Apple remembers Steve Jobs on anniversary of his passing

Tim Cook just posted the above letter on Apple’s website to reminisce and pay homage to the company’s late cofounder, Steve Jobs.

Today is the one-year anniversary of Jobs’ passing, so Apple updated its homepage early this morning with a video montage to remember his life and death. The nearly two-minute video presents a slideshow of Jobs throughout his career and it softly ends with “Remembering Steve”.

Apple unveiled the iPhone 4S on Oct. 4, 2011, but one seat left open for Jobs at the packed event notably sat empty. The next day, Jobs died. After he passed, at just 56 years old, news of his death flooded the Internet, TV, newspapers, and homes. Millions of people immediately emailed Apple, and the company subsequently created a “Remembering Steve” page to display a massive compilation of condolences that poured in from around the world.

The tribute letter from Apple’s current CEO appears upon completion of the “Remembering Steve” video. In the message, Cook describes Jobs’ death as a “sad and difficult time”. The executive hopes, however, that everyone will “reflect on [Jobs'] extraordinary life and the many ways he made the world a better place.” A screenshot of Cook’s entire letter is above, while a text version is available after the break.

Apple has become the most valuable company in the world during the last year, and it is hard not to give respect to the man whose imagination and innovation helped push the company to record-breaking heights.

A slight variation of the above went to employees in a company email:

Team,  

Steve's passing one year ago today was a sad and difficult time for all of us. I hope that today everyone will reflect on his extraordinary life and the many ways he made the world a better place.    As you and I know firsthand, one of the greatest gifts Steve gave to the world is Apple. No company has ever inspired such creativity or set such high standards for itself. Our values originated from Steve and his spirit will forever be the foundation of Apple. We share the great privilege and responsibility of carrying his legacy into the future.  I'm incredibly proud of the work we are doing, delivering products that our customers love and dreaming up new ones that will delight them down the road. Thank you for dedicating your talents and so much of your lives to Apple. It's a wonderful tribute to Steve's memory and everything he stood for.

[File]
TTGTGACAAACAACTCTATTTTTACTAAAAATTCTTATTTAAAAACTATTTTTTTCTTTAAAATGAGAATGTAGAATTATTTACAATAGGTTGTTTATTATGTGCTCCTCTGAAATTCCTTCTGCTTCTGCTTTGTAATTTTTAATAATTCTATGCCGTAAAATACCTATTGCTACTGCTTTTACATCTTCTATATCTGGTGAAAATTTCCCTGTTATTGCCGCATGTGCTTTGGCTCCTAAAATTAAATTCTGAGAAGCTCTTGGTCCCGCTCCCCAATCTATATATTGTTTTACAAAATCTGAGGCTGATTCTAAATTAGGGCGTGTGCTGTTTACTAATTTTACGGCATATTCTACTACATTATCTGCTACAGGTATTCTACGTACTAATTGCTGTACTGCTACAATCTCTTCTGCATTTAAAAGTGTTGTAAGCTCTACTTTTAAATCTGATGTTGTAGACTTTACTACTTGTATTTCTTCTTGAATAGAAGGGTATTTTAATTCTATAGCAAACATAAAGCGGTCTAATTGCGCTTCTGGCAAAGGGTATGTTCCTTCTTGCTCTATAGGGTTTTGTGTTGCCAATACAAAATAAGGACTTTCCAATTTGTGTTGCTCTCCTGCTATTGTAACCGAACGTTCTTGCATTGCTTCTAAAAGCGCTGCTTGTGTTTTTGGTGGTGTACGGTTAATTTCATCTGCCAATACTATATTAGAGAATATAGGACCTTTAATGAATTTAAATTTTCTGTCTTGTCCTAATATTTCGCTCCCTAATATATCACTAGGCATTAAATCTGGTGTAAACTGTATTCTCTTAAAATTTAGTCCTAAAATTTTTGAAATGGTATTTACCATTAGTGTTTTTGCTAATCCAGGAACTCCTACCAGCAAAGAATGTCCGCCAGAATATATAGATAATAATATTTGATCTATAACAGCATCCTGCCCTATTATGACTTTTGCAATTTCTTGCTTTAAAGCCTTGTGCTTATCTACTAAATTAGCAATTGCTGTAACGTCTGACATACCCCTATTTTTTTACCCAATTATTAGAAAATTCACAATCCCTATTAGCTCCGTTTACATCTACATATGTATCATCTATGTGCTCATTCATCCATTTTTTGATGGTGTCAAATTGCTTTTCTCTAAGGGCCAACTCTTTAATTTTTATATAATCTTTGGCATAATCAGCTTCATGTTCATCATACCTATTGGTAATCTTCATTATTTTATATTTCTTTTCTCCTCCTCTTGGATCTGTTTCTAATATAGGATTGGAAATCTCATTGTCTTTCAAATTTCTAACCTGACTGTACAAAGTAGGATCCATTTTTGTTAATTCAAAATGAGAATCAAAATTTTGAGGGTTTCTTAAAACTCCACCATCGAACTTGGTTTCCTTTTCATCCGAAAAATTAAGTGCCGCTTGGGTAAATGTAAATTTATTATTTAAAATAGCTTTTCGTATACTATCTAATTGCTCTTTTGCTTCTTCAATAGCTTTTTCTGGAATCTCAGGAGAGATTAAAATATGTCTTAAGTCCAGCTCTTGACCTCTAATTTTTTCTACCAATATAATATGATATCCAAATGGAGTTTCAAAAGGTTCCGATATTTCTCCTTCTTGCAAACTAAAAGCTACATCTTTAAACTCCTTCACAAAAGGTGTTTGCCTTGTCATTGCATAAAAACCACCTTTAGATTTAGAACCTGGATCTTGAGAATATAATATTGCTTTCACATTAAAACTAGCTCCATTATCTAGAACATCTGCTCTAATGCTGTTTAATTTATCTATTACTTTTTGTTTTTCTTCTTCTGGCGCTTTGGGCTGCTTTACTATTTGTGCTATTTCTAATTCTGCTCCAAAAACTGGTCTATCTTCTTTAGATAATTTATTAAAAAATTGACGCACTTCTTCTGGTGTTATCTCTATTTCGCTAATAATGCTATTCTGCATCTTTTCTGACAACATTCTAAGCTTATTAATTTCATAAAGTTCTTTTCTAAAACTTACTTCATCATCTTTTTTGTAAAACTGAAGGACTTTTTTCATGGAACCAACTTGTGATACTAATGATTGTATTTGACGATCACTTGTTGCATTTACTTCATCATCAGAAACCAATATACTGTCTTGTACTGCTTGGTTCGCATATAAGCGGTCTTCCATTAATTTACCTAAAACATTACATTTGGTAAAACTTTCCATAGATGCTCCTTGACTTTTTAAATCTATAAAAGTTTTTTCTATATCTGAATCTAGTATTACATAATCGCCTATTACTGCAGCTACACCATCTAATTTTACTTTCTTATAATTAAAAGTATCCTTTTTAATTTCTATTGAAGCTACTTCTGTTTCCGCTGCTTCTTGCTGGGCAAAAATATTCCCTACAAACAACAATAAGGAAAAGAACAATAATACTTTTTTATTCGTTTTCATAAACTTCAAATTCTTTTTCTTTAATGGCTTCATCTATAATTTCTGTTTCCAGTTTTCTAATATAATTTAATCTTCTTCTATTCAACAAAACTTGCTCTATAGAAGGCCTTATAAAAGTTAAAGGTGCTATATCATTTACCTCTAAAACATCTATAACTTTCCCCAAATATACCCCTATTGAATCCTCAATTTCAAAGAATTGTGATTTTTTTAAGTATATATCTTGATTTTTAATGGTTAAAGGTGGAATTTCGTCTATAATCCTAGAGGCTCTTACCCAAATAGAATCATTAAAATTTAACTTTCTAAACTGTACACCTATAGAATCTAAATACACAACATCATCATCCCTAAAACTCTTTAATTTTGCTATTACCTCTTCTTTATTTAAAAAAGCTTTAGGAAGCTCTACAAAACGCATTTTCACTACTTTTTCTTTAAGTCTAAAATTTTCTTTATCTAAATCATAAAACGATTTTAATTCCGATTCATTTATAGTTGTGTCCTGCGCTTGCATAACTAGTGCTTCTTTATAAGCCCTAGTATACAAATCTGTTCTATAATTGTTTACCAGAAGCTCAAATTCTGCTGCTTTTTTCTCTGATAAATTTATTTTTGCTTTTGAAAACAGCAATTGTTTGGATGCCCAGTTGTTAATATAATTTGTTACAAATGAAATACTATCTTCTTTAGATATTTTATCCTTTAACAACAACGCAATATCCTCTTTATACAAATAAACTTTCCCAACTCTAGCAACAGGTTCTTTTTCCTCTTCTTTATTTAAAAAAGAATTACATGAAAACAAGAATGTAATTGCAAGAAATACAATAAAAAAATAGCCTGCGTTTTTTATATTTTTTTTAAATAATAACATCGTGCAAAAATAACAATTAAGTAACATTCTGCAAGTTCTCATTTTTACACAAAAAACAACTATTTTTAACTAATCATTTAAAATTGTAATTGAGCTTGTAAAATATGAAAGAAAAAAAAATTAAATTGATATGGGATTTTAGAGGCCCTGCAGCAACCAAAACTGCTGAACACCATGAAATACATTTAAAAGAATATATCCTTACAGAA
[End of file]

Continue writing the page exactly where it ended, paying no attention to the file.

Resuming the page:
Tim

The video and screenshot gallery of the homepage is below: Read more

Tim Cook unloads $11 million in AAPL stock

According to an Apple filing with the U.S. Securities and Exchange Commission today, Tim Cook sold 20,178 shares of his company’s stock in a series of transactions over the past two business days. The sales started at $547 per share and climbed to $551 before the last transaction, which left Apple’s Chief Executive Officer with $11.1 million.

Cook, who earns a bit more than $1 a year in Apple salary, was awarded 1 million shares of Apple last year, which vest in 2016 and 2021. Those shares are now worth over half a billion dollars.

Apple is the world’s most valuable company with stock valued at $552 upon today’s closing bell and continued to climb in after-hours trading.

Read more

More on Apple’s Anobit acquisition: Team remains in Israel (for now), headed by notable chip VP

During the question-and-answer section of Apple’s blowout Q1 2012 earnings call, Apple CEO Tim Cook let out a widely known fact from within the company: Apple Senior Vice President of Hardware Engineering Bob Mansfield is now in charge of the team that comes from Anobit, an Israel-based SSD company that Apple acquired earlier this month. Cook also said Apple is integrating Anobit’s talent into Apple’s current workflow. Cook did, however, leave out some crucial details about Anobit’s integration into Apple.

We have some of the missing details, below:

Read more